Back to the 1970s?

A sudden spate of strikes in Ireland doesn’t mean we are witnessing a return to the militancy of the past.

Jason Walsh

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It seems the working class is flexing its muscles again. After decades of declining relevancy in the West, some unionised workers are making demands of their bosses that aren’t couched in the terms of ‘health and safety’ or ‘workplace bullying’. Instead they are making actual economic demands – demands for jobs and money.

My own country, Ireland, rarely at the centre of anything, has seen industrial militancy spread almost like wildfire, most of it unofficial or semi-official in nature. Workplace sit-ins and occupations are the weapons of choice. First came Waterford Crystal, occupied by workers when the plant was threatened with closure. Workers at car parts manufacturer Visteon in Belfast also seized their plant, an action which was quickly followed by Visteon staff in Britain. More recently workers at travel agent Thomas Cook in Dublin and DIY store 4Home co-op in Mitchelstown, Cork, seized their offices when threatened with redundancy. Industrial diamond manufacturer, Element 6, has also become the site of a workplace battle.

Tommy McKearney, a former republican prisoner and an organiser with the small Independent Workers’ Union, tells me these various occupations are significant but have to be understood in their proper contexts: ‘It certainly indicates a growing militancy matched with a certain amount of desperation. Waterford Crystal had a long tradition of militancy so that wasn’t altogether surprising and with Visteon the industry was militant whether or not that particular factory had any history of it. A group such as Thomas Cook and retail workers in County Cork are different’, he said.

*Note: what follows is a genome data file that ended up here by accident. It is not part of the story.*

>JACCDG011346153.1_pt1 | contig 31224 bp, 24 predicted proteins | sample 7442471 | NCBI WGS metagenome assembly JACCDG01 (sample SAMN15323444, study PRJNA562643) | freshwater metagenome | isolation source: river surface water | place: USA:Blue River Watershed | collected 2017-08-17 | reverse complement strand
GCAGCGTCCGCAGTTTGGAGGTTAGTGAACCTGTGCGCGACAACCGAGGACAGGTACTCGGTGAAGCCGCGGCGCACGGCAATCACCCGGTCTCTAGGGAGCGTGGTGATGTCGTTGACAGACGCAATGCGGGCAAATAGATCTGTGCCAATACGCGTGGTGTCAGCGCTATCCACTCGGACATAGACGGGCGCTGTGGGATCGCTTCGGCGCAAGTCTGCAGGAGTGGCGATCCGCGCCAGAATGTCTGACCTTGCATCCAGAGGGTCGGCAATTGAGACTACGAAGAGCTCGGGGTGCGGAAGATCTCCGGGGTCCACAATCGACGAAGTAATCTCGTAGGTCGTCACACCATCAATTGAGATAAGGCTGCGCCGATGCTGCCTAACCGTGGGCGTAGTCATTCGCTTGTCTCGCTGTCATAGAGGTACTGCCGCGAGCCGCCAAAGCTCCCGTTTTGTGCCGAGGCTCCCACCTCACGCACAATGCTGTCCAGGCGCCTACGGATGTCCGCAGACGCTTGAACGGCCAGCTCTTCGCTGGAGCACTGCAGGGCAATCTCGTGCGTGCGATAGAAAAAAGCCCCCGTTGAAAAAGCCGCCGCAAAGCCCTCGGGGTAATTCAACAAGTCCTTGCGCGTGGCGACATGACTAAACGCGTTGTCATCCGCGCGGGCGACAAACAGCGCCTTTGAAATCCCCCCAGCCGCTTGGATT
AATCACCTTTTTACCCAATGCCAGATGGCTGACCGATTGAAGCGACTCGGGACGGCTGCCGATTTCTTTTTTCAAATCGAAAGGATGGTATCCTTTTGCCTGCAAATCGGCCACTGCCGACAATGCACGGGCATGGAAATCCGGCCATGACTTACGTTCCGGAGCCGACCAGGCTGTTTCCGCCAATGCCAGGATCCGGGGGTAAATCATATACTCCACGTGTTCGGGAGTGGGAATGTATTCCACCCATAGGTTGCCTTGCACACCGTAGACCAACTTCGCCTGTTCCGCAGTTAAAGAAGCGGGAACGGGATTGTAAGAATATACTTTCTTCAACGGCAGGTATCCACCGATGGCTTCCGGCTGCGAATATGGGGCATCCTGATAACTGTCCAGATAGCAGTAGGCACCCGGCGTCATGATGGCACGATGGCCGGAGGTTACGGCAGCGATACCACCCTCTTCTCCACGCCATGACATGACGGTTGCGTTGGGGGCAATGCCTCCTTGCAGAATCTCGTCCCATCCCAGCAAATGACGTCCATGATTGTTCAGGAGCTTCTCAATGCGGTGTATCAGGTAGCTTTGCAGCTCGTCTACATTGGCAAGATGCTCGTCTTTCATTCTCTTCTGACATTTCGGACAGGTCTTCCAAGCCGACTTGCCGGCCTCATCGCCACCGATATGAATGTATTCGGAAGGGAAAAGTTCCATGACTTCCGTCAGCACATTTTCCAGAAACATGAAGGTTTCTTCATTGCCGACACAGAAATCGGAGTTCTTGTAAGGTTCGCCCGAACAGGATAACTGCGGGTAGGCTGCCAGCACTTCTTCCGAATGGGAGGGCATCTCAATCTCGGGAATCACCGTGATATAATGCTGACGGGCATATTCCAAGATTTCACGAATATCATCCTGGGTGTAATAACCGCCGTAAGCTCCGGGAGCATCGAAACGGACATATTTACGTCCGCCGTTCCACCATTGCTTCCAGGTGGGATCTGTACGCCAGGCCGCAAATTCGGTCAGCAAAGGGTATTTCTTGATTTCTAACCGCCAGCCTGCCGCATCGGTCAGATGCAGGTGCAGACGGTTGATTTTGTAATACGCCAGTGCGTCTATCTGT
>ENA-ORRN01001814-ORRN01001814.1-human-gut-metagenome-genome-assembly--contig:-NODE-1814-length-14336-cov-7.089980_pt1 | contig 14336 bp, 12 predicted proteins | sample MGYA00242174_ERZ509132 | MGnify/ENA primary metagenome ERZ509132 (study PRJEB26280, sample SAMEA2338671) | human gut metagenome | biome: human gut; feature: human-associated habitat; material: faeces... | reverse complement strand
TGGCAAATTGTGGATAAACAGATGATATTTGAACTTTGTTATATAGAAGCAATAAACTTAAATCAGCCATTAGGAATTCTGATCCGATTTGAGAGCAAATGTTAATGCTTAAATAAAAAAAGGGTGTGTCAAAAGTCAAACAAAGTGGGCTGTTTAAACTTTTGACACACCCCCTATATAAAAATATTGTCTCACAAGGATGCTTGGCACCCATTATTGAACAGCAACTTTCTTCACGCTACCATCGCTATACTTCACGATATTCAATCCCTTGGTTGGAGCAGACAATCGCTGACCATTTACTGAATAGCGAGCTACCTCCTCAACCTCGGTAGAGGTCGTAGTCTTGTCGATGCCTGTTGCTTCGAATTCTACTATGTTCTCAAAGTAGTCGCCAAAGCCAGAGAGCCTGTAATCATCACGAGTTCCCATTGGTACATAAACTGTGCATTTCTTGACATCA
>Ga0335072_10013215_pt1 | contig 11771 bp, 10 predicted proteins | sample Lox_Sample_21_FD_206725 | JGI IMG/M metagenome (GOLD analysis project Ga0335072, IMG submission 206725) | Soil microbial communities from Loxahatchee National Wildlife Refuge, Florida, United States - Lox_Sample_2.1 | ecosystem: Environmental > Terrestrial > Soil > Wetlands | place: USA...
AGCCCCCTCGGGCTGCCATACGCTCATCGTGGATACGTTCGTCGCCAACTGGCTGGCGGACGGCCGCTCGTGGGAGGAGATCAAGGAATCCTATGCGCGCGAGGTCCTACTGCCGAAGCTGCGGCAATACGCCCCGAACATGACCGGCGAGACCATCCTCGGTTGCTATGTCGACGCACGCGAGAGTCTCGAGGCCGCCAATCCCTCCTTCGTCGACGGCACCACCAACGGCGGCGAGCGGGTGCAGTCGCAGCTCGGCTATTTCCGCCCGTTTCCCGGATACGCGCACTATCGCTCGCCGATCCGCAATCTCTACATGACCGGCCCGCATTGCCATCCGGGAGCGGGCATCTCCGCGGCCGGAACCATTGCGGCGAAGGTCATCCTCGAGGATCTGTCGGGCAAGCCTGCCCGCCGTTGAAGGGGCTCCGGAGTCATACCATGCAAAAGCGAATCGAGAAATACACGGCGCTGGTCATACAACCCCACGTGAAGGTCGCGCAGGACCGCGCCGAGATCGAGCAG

The sight of police raiding the Thomas Cook offices in the middle of the night and dragging staff out in handcuffs horrified the public, many of whom wryly remarked that they had not seen any senior business figures arrested. This anti-elite sentiment, however, has not coalesced into any kind of recognisable political analysis or even a clear set of demands. Widespread public anger at business and government in Ireland, particularly over throwing endless amounts of money away in an effort to save the country’s failing banks, exists side-by-side with resignation that jobs will be lost and that cuts in public spending are necessary.

While occupations are by their very nature militant acts, today’s industrial strife is particularly noteworthy because the demands are so modest. In most cases workers are merely demanding better redundancy terms, already resigned to losing their jobs as the economy continues to shrink. Although McKearney admits this is a problem, he doesn’t feel that criticism of those making the demands is helpful: ‘There is the weakness insofar as the demands are limited and it’s all that people see as possible in real terms – the Irish economy has seen a series of damaging events over the past 12 months – but that’s too harsh a criticism. You have to take the reality of the situation into consideration.’

McKearney says the unions themselves have failed their members: ‘It indicates that the trade union movement at ICTU level is not proving the answers for working people. Twenty years of social partnership has left them powerless – they have no ability to come up with an alternative either in terms of economic policy or in action’, he said.

Indeed, this inability to articulate an alternative seems to be the defining characteristic of today’s left. Outside of the cautious ‘left’ of Europe’s social democratic countries making a few meek calls for a return to the kind of Keynesian mixed economy that defined the postwar era, there is a total absence of any clear view on how the world economy might be turned around, let alone anything resembling the left’s traditional call for the profits to go to those who actually produce them. Sloganeering the left can do; policy it seems less capable of.